Seeking to test its internally developed data-mining software, called PACS-Crawler, the group from the University Hospital of Basel worked with the institution's department of orthopedic surgery to identify patients with known osteoporotic fractures. The researchers then used PACS-Crawler to identify those who had received CT studies for other indications prior to the fracture.
"Most CT scans include some osseous structures, and we were wondering if we could use the information -- already in the scan -- opportunistically for the analysis of bone density and, possibly in the future, as a predictor of fracture that could be flagged in our reports automatically," presenter Dr. Fides Schwartz told AuntMinnie.com.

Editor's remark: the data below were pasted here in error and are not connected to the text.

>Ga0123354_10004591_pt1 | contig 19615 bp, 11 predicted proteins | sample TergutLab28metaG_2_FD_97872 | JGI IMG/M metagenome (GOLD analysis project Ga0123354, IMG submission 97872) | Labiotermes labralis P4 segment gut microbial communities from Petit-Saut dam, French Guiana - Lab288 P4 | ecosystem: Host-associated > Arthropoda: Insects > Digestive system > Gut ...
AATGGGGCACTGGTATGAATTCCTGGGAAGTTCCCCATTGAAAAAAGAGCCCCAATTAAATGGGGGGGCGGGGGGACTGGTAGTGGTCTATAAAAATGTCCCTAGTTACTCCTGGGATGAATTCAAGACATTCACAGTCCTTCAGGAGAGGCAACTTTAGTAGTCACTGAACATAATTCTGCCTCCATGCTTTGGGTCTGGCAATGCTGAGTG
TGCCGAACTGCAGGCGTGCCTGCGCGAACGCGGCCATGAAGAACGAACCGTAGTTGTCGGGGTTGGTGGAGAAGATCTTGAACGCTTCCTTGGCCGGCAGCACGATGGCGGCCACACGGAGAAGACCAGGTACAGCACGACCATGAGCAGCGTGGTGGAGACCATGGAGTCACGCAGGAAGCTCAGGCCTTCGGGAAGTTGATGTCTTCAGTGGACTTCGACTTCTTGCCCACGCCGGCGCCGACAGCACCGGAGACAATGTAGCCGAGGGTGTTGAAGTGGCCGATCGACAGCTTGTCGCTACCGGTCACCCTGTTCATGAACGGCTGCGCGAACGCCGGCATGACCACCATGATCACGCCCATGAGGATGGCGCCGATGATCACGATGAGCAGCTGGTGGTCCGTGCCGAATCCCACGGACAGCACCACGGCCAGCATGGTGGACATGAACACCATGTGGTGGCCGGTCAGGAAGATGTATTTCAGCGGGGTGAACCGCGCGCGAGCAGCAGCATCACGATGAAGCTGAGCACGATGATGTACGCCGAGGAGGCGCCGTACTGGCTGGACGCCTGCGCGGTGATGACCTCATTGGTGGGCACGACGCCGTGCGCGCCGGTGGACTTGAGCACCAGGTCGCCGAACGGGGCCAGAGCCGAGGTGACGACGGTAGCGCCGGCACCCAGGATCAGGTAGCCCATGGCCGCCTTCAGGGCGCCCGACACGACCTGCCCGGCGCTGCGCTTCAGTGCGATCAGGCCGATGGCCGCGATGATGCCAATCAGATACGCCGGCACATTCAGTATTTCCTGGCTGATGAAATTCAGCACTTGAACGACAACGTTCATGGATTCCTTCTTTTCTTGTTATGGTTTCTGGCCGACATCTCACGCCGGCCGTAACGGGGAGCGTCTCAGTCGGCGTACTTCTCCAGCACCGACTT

Next, a customized software plug-in automatically extracted bone-density percentiles from these CT studies. The group then compared these results with those from a large database of normal patients.
The researchers found that the data-mining software performed well for searching, relaying, and processing big data. In addition, preliminary data showed that the patients with osteoporotic fractures demonstrated some differences in bone density compared with a normal population, she said.
What else did the group find, and what other plans do they have for PACS-Crawler? Stop by this Monday morning talk for all the details.